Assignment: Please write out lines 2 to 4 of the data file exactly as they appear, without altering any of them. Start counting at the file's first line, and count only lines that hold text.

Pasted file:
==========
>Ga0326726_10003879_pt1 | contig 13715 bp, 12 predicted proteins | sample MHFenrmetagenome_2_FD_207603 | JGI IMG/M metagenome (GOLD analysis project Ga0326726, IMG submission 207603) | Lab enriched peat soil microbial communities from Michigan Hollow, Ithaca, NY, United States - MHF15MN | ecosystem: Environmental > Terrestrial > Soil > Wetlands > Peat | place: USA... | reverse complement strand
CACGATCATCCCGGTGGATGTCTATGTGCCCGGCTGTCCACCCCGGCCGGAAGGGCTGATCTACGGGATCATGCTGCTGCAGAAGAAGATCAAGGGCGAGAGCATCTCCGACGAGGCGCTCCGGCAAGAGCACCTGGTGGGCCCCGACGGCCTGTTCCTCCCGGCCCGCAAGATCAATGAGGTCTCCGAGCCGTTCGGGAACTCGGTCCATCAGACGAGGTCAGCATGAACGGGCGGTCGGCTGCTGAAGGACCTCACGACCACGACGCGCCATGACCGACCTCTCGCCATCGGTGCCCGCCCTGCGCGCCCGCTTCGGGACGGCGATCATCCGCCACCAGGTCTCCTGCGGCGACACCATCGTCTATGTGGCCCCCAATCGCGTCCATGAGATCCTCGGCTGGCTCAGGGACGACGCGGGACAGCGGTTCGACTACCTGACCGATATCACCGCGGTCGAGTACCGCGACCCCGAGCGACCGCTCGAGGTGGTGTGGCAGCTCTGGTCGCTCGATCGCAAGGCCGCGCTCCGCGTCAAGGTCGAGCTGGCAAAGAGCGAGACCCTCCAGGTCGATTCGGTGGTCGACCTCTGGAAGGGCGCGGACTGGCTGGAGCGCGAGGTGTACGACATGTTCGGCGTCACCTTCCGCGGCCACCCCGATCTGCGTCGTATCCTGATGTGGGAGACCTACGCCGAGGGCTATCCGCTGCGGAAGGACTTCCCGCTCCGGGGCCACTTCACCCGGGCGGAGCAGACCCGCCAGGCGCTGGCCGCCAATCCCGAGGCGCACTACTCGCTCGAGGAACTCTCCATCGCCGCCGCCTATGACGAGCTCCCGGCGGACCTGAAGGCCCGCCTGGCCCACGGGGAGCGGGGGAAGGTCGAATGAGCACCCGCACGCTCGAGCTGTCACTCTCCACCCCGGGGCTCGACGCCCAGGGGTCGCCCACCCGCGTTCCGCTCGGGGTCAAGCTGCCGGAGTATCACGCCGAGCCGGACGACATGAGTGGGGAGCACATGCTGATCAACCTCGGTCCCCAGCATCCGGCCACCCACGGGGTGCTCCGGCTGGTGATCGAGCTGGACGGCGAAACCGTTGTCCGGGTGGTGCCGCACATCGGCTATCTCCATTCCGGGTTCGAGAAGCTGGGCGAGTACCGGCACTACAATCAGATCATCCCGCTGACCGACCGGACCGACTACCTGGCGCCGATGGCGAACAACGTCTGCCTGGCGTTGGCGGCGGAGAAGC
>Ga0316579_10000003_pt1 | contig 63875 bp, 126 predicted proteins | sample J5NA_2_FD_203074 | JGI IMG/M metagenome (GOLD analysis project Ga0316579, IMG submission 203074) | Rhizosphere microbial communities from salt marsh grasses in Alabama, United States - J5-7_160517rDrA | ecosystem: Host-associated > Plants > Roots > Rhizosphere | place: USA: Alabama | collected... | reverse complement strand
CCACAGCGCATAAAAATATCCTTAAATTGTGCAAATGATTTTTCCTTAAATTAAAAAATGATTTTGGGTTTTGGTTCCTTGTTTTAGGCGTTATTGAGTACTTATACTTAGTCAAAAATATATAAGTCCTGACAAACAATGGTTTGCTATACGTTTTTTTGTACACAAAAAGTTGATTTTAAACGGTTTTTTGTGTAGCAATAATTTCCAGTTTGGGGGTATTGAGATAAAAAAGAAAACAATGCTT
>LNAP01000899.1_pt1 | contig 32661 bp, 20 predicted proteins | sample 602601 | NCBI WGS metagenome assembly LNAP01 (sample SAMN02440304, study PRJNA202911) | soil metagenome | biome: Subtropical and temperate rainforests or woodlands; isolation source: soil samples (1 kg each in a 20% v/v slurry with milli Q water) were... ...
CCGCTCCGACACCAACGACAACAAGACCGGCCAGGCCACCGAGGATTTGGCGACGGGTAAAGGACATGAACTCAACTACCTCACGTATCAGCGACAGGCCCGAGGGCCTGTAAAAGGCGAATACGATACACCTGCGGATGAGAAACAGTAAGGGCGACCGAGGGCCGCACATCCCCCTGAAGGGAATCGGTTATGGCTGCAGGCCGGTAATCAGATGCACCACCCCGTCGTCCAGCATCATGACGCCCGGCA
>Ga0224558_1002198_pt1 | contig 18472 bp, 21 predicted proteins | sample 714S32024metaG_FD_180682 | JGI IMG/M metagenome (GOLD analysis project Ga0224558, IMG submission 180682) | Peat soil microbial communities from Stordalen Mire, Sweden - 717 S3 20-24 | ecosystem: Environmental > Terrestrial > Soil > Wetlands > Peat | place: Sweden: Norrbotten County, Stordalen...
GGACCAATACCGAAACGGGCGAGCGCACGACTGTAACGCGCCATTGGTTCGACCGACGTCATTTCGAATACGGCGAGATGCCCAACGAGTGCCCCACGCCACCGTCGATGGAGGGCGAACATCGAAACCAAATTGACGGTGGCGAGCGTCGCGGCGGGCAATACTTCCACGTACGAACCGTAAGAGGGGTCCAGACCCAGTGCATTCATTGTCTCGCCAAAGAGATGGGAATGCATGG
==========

CACGATCATCCCGGTGGATGTCTATGTGCCCGGCTGTCCACCCCGGCCGGAAGGGCTGATCTACGGGATCATGCTGCTGCAGAAGAAGATCAAGGGCGAGAGCATCTCCGACGAGGCGCTCCGGCAAGAGCACCTGGTGGGCCCCGACGGCCTGTTCCTCCCGGCCCGCAAGATCAATGAGGTCTCCGAGCCGTTCGGGAACTCGGTCCATCAGACGAGGTCAGCATGAACGGGCGGTCGGCTGCTGAAGGACCTCACGACCACGACGCGCCATGACCGACCTCTCGCCATCGGTGCCCGCCCTGCGCGCCCGCTTCGGGACGGCGATCATCCGCCACCAGGTCTCCTGCGGCGACACCATCGTCTATGTGGCCCCCAATCGCGTCCATGAGATCCTCGGCTGGCTCAGGGACGACGCGGGACAGCGGTTCGACTACCTGACCGATATCACCGCGGTCGAGTACCGCGACCCCGAGCGACCGCTCGAGGTGGTGTGGCAGCTCTGGTCGCTCGATCGCAAGGCCGCGCTCCGCGTCAAGGTCGAGCTGGCAAAGAGCGAGACCCTCCAGGTCGATTCGGTGGTCGACCTCTGGAAGGGCGCGGACTGGCTGGAGCGCGAGGTGTACGACATGTTCGGCGTCACCTTCCGCGGCCACCCCGATCTGCGTCGTATCCTGATGTGGGAGACCTACGCCGAGGGCTATCCGCTGCGGAAGGACTTCCCGCTCCGGGGCCACTTCACCCGGGCGGAGCAGACCCGCCAGGCGCTGGCCGCCAATCCCGAGGCGCACTACTCGCTCGAGGAACTCTCCATCGCCGCCGCCTATGACGAGCTCCCGGCGGACCTGAAGGCCCGCCTGGCCCACGGGGAGCGGGGGAAGGTCGAATGAGCACCCGCACGCTCGAGCTGTCACTCTCCACCCCGGGGCTCGACGCCCAGGGGTCGCCCACCCGCGTTCCGCTCGGGGTCAAGCTGCCGGAGTATCACGCCGAGCCGGACGACATGAGTGGGGAGCACATGCTGATCAACCTCGGTCCCCAGCATCCGGCCACCCACGGGGTGCTCCGGCTGGTGATCGAGCTGGACGGCGAAACCGTTGTCCGGGTGGTGCCGCACATCGGCTATCTCCATTCCGGGTTCGAGAAGCTGGGCGAGTACCGGCACTACAATCAGATCATCCCGCTGACCGACCGGACCGACTACCTGGCGCCGATGGCGAACAACGTCTGCCTGGCGTTGGCGGCGGAGAAGC
>Ga0316579_10000003_pt1 | contig 63875 bp, 126 predicted proteins | sample J5NA_2_FD_203074 | JGI IMG/M metagenome (GOLD analysis project Ga0316579, IMG submission 203074) | Rhizosphere microbial communities from salt marsh grasses in Alabama, United States - J5-7_160517rDrA | ecosystem: Host-associated > Plants > Roots > Rhizosphere | place: USA: Alabama | collected... | reverse complement strand
CCACAGCGCATAAAAATATCCTTAAATTGTGCAAATGATTTTTCCTTAAATTAAAAAATGATTTTGGGTTTTGGTTCCTTGTTTTAGGCGTTATTGAGTACTTATACTTAGTCAAAAATATATAAGTCCTGACAAACAATGGTTTGCTATACGTTTTTTTGTACACAAAAAGTTGATTTTAAACGGTTTTTTGTGTAGCAATAATTTCCAGTTTGGGGGTATTGAGATAAAAAAGAAAACAATGCTT